11. Do I need to get letters of recommendation from my references?
      You do not need to submit letters at this time. If you are selected as a finalist, we will contact your references. We strongly advise that you notify your references about your application, should they be contacted.


    12. I am encountering problems with the online application platform, the registration fee, or having other technical difficulties.
      Please email info@wheelwrightprize.org if you experience any problems with the online platform or difficulties completing your submission.


    13. What are the obligations of the prizewinner?
      The winner of the Wheelwright Prize is expected to commence his/her research project within 12 months of winning the prize, and to complete it within 2 years. He/she is expected to spend a minimum of 6 months (cumulative, over the course of the two-year period) outside his/her country of permanent residence. Winners are not required to submit a report, but they will be invited to participate in programs at Harvard GSD (lecture series, publications, exhibitions).




    Past Fellows




    2016 Anna Puigjaner, BArch 2004, MArch 2008, Ph.D. 2014,
    Escola Tècnica Superior d’Arquitectura de Barcelona-Universitat
    Politècnica de Catalunya

    Research Kitchenless City:
    Architectural Systems for Social Welfare
    Finalists: Samuel Bravo, Santiago, Chile; Matilde Cassani, Milan;
    Pierpaolo Tamburelli, Milan

    2015 Erik L'Heureux, BArch 1996, Washington University in St. Louis
    MArch 2000, Princeton University

    Research Hot and Wet: The Equatorial City
    and the Architectures of Atmosphere
    Finalists: Malkit Shoshan, Amsterdam; Quynh Vantu, London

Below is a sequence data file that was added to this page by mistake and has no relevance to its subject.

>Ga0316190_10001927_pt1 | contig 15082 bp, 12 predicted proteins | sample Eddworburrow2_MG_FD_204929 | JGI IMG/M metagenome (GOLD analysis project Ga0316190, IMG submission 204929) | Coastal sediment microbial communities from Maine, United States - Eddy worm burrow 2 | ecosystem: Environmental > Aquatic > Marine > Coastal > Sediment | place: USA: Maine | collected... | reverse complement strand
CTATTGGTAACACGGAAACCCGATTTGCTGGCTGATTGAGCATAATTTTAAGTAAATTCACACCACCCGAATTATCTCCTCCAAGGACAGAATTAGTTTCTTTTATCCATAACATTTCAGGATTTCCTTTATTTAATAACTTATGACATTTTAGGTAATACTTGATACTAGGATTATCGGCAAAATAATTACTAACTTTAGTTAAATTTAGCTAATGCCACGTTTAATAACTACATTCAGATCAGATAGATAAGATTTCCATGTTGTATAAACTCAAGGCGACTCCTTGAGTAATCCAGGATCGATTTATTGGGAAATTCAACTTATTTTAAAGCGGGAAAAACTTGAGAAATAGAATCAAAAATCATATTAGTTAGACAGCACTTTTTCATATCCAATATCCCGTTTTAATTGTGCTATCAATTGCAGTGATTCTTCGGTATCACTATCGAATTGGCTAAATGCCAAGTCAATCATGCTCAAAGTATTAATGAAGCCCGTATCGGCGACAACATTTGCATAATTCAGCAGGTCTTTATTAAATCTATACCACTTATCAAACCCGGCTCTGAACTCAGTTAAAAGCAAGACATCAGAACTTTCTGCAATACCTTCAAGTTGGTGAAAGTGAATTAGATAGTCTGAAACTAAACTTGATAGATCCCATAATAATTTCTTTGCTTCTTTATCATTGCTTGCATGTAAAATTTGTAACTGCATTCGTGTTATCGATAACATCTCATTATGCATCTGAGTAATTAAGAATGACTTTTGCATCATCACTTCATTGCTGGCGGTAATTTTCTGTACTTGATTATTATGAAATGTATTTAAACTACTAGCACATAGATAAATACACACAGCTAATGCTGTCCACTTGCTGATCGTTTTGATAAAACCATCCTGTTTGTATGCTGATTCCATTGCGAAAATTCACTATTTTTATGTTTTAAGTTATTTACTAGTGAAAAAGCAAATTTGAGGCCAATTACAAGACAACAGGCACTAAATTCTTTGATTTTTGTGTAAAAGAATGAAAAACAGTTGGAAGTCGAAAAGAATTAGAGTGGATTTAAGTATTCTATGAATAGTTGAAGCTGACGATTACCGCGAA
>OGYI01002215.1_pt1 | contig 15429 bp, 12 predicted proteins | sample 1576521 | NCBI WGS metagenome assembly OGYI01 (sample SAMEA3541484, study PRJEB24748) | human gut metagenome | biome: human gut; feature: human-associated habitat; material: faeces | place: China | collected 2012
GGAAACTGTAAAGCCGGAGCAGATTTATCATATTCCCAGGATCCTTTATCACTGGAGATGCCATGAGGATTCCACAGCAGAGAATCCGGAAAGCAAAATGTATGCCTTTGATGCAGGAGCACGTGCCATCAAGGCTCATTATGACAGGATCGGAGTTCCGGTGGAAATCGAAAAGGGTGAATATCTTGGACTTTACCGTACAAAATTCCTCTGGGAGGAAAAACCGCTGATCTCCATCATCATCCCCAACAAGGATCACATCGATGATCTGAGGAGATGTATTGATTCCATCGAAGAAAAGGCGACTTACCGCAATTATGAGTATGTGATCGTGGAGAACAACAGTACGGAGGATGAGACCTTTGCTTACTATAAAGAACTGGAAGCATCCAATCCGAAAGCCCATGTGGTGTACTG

2014 Jose M. Ahedo, MArch II 2008, Harvard GSD

    Research Domesticated Grounds: Design and Domesticity
    Within an Animal Farming System
    Finalists: Ana Dana Beros, Zagreb; Alison Crawshaw, London; Masaki Iwamoto, Ho Chi Minh City; Jimenez Lai, Chicago; Sean Lally, Chicago; Kaz Yoneda, Tokyo

    2013 Gia Wolff, MArch 2008, Harvard GSD

    Research Floating City: The Community-Based
    Architecture of Parade Floats





    2010-2011 Elisa Silva
    MArch '02

    Interpreting Design Knowledge Through Latin American Slum Upgrading Efforts
    2009-2010 Ying Zhou
    MArch '07

    Urban loopholes and pragmatist landscapes: spatial productions and the Shanghai Expo 2010
    2008-2009 Mason White
    MArch '01

    Meltdown: Thawing Geographies in Arctic Russia
    2007-2008 Carlos Arnaiz
    MArch '03

    Four Experiments in Urbanism: The Modern University City in Latin America
    2006-2007 Miho Mazereeuw
    MArch/MLA '02

    Post-Disaster Architecture and Urbanism: 3 Cities along the Ring of Fire
    2005-2006 Joshua Comaroff
    MArch/MLA '01

    The Archaeology of Afro-Modernism
    2004-2005 Cecilia Tham
    MArch '02

    The Roundabout Spectacle
    2003-2004 Ker-Shing Ong
    MArch/MLA '02

    A City in Miniature
    2002-2003 Jeannie Kim
    MArch '00

    Stuck in the Middle Again
    2001-2002 Sze Tsung Leong
    MArch '98

    Endangered Spaces: The Casualties of Chinese Modernization
    2000-2001 Farès el-Dahdah
    MArch '96

    Utopian Superblocks: The Evolution of Brasilia's 1,200 Housing Slabs since 1960
    1999-2000 Paolo Bercah
    MAUD '89 DDES '92

    Architecture/Celebration
    1998-1999 Nana Last
    MArch '86

    Cartesian Grounds: The Extended Planes of Modernism
    1996-1997 James Favaro
    MArch '82

    The Influence of Underground Transportation on the Development of Cities
    1995-1996 Raveervarn Choksombatchai
    MArch '87

    Seam: Connecting Spatial Fabric
    1994-1995 Edwin Y. Chan
    MArch'85

    The Glass Building Revisited
    1993-1994 Richard M. Sommer
    MArch '88

    Traces of the Iron Curtain: A Creative Redescription
    1992-1993 Jeffrey A. Murphy
    MArch '86

    Housing Courtyards of the Amsterdam School
    1991-1992 Roger Sherman
    MArch '85

    The Simulation of Nature: Alvar Aalto and the Architecture of Mis en Scene
    1990-1991 Holly Getch
    MArch '91

    Conventions of Representation and Strategies of Urban Space from the 18th to the Early 20th Centuries: Juvarra, Repton, Schinkel, Le Corbusier